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beyond fifteen hundred copies. The first edition was of the poem in ten books, in small quarto, which were advertised plainly and neatly bound, at the price of three shillings. The titles were varied in order to circulate the edition in 1667,17 1668, 1669. Of these there were no less than five. An advertisement and the arguments of the books were omitted in some copies, and inserted in others; and from variations in the text, it would pear that single pages were cancelled and reprinted.


The sale gave him in two years a right to his second payment; for which the receipt was signed April 26, 1669. The second edition was not given till 1674, and was printed in small octavo, and the number of books was increased to twelve, by a division of the seventh and twelfth, with the introduction of a few connecting lines. He did not live 18 to receive the payment stipulated for this im

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17 See Introduction to Pickering's edition, p. xii. and Todd's Life (first ed.) p. 190, for an account of the variations in the poem and titles. Mr. Lofft observes that 1667 was a great year in the annals of our history; for not only was Paradise Lost published, but there was a Statute passed for the employment of poor prisoners,' and a great step made in the art of dressing wool, p. xxiv. of the effect of these different circumstances towards establishing the name and character which Britain holds among the nations, it is difficult to form an idea of any degree of proportionate extent; an adequate is impossible. It opens a vast arena in the boundless space of human perfectibility. v. Remarks by Tench Coxe. These clustering radiations of moral light may unite mankind to the intelligence of other systems unnumbered and unimagined;' which circumstance, if it come to pass, will open new markets for the wool trade, and be of great advantage to the publishers of Paradise Lost.- Go thy ways, Capel, the flower and quintessence of all editors.'

18 For an account of the editions, see C. Lofft's Preface, p. xxxv. lxi. and Todd's Life, p. 189-217. The number of lines in Paradise Lost amount to 10,565. Dr. Symmons says that Milton lived to receive the whole fifteen pounds for which he had stipulated; but see Todd's Life (first ed.) p.

pression. The third edition was published in 1678, and his widow agreed with Simmons the printer to receive eight pounds as her right, and gave him a general release, dated April 29, 1681. Simmons covenanted to transfer the right for twentyfive pounds to Brabazen Aylmer, a bookseller, and Aylmer sold to Jacob Tonson half of it, August 17, 1683, and the other half March 24, 1690, at a price considerably advanced.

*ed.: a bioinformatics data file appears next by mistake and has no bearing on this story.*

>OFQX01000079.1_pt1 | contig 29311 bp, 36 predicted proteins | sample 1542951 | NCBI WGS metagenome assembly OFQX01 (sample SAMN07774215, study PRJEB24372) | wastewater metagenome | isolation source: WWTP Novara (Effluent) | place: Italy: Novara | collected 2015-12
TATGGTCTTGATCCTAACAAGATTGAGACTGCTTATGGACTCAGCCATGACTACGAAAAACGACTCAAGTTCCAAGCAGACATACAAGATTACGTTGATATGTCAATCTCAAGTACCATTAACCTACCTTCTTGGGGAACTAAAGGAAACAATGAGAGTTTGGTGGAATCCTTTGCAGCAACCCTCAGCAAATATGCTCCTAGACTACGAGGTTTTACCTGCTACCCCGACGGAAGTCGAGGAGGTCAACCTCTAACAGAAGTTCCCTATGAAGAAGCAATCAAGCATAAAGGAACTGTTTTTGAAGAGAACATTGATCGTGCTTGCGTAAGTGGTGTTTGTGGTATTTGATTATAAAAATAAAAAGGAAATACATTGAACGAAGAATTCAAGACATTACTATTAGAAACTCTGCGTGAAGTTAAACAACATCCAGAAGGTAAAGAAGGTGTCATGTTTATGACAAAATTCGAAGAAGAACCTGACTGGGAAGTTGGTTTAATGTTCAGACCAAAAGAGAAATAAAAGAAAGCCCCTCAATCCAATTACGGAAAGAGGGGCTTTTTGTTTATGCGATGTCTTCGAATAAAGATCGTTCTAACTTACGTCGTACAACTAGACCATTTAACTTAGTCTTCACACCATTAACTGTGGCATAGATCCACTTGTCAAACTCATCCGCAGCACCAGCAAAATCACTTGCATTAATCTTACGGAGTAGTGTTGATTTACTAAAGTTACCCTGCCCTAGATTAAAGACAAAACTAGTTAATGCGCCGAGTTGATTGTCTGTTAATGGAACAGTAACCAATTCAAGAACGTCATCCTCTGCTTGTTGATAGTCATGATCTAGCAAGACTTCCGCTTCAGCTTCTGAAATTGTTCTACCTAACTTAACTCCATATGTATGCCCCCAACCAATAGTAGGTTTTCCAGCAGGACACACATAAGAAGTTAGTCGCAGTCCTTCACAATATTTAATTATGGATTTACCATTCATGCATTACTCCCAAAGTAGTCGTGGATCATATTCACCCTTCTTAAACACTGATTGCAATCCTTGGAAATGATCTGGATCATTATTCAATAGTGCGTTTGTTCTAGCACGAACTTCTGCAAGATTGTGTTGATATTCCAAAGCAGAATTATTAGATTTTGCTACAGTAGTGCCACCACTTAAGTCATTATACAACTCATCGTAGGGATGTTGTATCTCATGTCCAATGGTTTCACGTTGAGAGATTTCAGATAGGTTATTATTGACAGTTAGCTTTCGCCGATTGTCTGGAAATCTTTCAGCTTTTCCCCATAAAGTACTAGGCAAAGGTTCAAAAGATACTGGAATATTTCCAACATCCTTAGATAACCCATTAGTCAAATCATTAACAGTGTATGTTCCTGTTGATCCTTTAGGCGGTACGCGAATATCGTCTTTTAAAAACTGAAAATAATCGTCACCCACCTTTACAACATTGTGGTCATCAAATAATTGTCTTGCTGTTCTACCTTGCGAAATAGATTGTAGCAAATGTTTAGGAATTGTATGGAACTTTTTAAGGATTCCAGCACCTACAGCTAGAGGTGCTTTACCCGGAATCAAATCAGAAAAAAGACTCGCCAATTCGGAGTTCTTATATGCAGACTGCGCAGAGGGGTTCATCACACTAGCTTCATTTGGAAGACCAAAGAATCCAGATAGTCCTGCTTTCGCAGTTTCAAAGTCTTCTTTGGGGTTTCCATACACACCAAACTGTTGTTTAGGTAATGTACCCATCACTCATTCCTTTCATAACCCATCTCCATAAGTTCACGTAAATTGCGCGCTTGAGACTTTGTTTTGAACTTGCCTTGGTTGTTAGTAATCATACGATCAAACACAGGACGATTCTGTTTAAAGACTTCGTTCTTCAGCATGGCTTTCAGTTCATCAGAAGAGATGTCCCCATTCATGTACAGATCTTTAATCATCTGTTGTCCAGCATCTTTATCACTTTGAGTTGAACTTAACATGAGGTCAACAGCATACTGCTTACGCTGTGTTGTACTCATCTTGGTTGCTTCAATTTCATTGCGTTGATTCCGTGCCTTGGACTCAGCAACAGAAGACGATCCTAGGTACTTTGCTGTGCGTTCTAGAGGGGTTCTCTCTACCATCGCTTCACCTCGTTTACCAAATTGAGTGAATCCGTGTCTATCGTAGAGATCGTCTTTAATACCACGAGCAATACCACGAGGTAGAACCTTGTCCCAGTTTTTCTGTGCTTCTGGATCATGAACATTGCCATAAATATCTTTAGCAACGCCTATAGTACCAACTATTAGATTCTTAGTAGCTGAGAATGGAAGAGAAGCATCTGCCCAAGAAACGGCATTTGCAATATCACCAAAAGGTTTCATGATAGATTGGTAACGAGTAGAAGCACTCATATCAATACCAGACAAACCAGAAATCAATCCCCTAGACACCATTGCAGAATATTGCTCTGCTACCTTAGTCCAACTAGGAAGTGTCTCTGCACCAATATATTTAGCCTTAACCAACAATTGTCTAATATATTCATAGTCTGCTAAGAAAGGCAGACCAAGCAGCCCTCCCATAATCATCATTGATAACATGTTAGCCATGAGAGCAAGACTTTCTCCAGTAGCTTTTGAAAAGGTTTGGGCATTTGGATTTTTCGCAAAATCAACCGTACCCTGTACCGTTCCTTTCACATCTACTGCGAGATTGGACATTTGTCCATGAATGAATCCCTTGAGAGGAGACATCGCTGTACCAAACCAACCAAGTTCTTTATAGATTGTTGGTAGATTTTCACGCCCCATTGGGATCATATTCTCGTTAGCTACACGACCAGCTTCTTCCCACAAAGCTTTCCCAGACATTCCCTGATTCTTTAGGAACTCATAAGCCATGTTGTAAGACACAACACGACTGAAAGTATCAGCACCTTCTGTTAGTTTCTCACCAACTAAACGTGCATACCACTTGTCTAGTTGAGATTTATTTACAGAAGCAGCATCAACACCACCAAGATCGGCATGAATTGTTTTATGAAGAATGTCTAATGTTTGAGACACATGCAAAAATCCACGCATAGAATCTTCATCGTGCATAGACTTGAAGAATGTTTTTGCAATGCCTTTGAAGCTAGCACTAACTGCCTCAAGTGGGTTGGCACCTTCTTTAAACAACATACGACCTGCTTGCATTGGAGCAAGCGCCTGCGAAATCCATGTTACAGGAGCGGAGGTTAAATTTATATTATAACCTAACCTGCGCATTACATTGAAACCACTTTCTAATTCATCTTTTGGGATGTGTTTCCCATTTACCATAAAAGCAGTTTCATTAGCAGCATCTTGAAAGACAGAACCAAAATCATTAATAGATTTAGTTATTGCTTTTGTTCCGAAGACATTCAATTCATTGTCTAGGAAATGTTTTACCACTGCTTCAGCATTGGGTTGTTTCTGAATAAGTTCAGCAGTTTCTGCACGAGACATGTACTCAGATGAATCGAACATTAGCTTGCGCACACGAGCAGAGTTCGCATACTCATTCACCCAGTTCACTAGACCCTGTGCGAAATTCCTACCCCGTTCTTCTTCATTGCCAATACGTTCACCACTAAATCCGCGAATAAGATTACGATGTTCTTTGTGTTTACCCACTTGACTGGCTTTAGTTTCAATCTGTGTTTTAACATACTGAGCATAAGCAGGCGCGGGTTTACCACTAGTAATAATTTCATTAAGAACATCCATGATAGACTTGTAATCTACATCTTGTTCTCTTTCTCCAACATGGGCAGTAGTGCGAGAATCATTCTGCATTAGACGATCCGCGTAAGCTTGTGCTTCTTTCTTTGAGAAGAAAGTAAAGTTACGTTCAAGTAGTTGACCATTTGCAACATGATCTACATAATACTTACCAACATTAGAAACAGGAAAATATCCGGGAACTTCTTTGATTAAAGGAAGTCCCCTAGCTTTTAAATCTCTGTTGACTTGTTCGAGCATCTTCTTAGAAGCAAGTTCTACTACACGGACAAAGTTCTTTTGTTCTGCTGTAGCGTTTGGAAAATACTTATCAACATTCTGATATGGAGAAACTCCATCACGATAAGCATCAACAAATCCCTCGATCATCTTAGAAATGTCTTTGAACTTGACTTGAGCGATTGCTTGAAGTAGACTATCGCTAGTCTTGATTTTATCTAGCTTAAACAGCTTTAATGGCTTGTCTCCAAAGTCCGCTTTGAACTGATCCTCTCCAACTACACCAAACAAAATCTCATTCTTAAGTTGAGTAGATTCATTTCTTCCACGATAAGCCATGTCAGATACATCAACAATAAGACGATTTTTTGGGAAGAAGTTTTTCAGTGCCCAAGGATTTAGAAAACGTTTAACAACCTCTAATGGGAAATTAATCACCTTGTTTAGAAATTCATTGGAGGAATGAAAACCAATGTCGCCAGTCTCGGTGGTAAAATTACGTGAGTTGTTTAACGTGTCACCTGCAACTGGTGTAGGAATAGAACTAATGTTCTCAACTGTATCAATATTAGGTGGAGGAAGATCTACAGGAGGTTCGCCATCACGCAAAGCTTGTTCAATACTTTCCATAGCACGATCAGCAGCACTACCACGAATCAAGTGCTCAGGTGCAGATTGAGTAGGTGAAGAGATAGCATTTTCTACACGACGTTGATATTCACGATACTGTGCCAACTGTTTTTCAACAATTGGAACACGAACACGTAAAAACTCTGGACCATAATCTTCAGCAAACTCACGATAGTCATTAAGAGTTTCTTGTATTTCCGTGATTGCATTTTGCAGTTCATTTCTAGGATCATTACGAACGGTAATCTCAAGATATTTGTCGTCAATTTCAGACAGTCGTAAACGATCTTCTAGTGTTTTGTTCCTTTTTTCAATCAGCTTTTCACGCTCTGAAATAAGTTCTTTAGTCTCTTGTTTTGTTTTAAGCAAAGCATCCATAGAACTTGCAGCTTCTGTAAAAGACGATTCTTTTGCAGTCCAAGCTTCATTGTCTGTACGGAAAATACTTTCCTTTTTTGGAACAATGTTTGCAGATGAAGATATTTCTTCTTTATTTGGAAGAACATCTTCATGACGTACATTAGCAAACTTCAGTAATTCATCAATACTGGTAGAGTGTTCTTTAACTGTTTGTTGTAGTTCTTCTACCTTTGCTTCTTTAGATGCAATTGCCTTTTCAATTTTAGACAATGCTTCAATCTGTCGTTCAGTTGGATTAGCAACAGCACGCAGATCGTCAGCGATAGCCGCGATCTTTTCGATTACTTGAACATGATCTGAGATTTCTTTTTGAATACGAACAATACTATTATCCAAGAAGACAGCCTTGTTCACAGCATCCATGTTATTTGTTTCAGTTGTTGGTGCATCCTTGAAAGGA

The sale, Johnson says, will justify the public: the call for books in Milton's age was not great. The nation had been satisfied from 1623 to 1664 with only two editions of the works of Shakespeare, which probably together did not make a thousand copies.19 The sale of thirteen hundred copies in two years was an uncommon example of the prevalence of genius. Yet the demand did not immediately increase, for in eleven years only three thousand were sold: but the reputation and price of the copy still advanced; till the revolution put an end to the secrecy of love, and Paradise Lost broke into open view with sufficient security of kind reception.'

Though the poem of Milton was above 20 the age 109. Concerning the plagiarisms of Callender (who published the first book of Milton, 1750) from the Commentary of Patrick Hume, 1695, see Blackwood's Mag. No. xxiv. p. 659.

19 Johnson, however, should have remembered that large impressions of Shakespeare's Plays were always attainable, in a separate and more commodious form, in 4to.

20 The poets, contemporary with Milton, were Waller, Suckling, Crashaw, Denham, Lovelace, Cowley, Brome, Sherborne, Fanshaw, Davenant, besides those of inferior note. "Never any poet left a greater reputation behind him, than Mr. Cowley, while Milton remained obscure, and known but to few, but your grace knows very well that the great reputation of Cowley did not continue half a century, and that Milton's is now on the pinnacle of the temple of fame." Dennis's Letters Familiar, &c. p. 207.

on which it was bestowed (for such greatness of invention, such harmony of numbers, and such majesty of style had not then been seen united); yet admirers among men of learning and genius it undoubtedly had. Andrew Marvell and Barrow, the physician,21 wrote some manly and spirited verses in its praise. Dryden's lines of commendation are known to all;22 and praise in other books by authors of lower fame, has been discovered by the diligence of the commentators. 1688,23 23 the handsome folio edition was published under the patronage of Lord Somers, and with the assistance of Atterbury 24 and Dryden; in 1682, it was translated into Dutch, and into Latin in 1685, and ten years after, it appeared with a very curious and learned commentary by Patrick Hume. I shall here take the opportunity of men